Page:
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policy (n.1)

"way of management," late 14c., policie, "study or practice of government; good government;" from Old French policie (14c.) "political organization, civil administration," from Late Latin politia "the state, civil administration," from Greek politeia "state, administration, government, citizenship," from polites "citizen," from polis "city, state" (see polis). Meaning "plan of action, way of management" first recorded c. 1400.

Origin and meaning of policy

policy (n.2)

"written insurance agreement," 1560s, from Middle French police "contract, bill of lading" (late 14c.), from Italian polizza "written evidence of a transaction," from Old Italian poliza, from Medieval Latin apodissa "receipt for money," from Greek apodexis "proof, declaration," from apo- "off" + deiknynai "to show," cognate with Latin dicere "to say, speak" (from PIE root *deik- "to show," also "pronounce solemnly").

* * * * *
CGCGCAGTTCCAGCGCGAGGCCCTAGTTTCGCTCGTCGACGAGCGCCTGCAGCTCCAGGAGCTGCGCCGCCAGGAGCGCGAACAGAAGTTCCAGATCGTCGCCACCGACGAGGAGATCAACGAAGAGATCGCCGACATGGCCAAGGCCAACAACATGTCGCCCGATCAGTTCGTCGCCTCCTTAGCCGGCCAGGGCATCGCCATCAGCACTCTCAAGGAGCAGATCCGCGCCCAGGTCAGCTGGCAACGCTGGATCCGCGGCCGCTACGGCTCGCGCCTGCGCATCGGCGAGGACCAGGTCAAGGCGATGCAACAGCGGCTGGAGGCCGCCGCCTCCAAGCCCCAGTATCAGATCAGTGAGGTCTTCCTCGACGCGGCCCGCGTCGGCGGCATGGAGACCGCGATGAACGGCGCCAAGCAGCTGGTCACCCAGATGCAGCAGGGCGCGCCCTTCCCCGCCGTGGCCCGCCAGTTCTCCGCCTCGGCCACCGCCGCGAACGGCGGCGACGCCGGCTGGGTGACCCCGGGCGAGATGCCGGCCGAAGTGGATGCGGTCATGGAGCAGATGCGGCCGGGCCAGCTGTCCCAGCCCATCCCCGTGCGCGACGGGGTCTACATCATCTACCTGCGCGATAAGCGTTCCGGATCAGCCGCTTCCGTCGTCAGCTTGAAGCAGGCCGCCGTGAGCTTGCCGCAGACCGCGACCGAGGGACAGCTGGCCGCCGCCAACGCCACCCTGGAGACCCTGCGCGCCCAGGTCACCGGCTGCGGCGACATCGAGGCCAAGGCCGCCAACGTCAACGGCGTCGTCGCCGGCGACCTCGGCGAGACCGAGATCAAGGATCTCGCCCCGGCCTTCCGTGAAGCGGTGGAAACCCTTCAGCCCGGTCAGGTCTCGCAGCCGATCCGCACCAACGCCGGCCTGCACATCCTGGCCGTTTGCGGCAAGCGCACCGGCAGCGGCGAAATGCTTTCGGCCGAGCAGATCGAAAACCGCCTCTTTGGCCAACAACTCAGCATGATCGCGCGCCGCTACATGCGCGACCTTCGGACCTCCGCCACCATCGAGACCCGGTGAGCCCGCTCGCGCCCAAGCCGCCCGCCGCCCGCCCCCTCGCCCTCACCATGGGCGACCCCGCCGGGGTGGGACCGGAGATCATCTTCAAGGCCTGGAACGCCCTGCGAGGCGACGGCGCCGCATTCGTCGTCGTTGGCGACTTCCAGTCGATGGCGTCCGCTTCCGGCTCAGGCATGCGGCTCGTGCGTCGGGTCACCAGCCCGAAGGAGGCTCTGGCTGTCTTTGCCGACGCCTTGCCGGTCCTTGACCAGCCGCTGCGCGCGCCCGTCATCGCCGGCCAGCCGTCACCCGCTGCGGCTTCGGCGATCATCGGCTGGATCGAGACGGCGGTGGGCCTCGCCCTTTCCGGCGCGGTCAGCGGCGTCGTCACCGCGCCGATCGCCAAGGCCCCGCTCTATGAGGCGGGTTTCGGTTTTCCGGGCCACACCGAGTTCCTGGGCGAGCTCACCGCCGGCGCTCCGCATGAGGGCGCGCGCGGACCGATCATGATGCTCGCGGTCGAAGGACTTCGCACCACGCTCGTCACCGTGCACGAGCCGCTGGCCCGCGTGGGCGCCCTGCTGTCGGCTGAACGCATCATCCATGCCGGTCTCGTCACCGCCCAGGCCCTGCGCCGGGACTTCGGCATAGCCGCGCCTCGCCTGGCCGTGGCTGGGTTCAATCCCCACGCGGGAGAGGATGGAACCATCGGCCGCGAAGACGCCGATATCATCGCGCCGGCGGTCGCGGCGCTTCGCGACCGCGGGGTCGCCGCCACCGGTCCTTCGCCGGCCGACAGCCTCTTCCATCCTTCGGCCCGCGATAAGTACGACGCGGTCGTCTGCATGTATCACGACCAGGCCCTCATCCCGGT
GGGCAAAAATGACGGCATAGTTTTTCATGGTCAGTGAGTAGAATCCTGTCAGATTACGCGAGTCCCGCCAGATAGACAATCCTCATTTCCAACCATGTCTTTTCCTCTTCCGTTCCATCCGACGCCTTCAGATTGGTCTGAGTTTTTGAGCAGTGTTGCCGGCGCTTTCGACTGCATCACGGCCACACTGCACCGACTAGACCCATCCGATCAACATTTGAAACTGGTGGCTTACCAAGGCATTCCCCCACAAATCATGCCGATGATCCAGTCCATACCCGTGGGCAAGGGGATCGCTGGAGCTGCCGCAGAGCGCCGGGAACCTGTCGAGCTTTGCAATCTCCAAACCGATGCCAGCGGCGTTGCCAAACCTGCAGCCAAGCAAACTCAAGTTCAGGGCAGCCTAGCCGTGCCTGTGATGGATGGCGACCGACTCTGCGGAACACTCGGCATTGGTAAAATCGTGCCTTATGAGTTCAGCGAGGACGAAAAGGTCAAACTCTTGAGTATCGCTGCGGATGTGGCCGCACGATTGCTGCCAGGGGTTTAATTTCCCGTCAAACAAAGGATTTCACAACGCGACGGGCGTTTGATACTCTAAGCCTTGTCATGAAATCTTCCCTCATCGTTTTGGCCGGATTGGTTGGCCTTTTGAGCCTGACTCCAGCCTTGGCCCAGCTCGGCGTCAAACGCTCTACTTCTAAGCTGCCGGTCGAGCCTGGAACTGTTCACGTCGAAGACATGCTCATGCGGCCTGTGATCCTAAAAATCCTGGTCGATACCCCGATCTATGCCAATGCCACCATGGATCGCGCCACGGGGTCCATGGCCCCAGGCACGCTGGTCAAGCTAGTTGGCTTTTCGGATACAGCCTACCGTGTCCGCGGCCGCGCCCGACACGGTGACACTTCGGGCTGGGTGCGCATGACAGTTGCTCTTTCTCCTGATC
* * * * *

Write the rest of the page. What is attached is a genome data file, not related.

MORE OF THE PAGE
Origin and meaning of policy

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Definitions of policy from WordNet

policy (n.)
a plan of action adopted by an individual or social group;
it was a policy of retribution
policy (n.)
a line of argument rationalizing the course of action of a government;
policy (n.)
written contract or certificate of insurance;
you should have read the small print on your policy
Synonyms: insurance policy / insurance
From wordnet.princeton.edu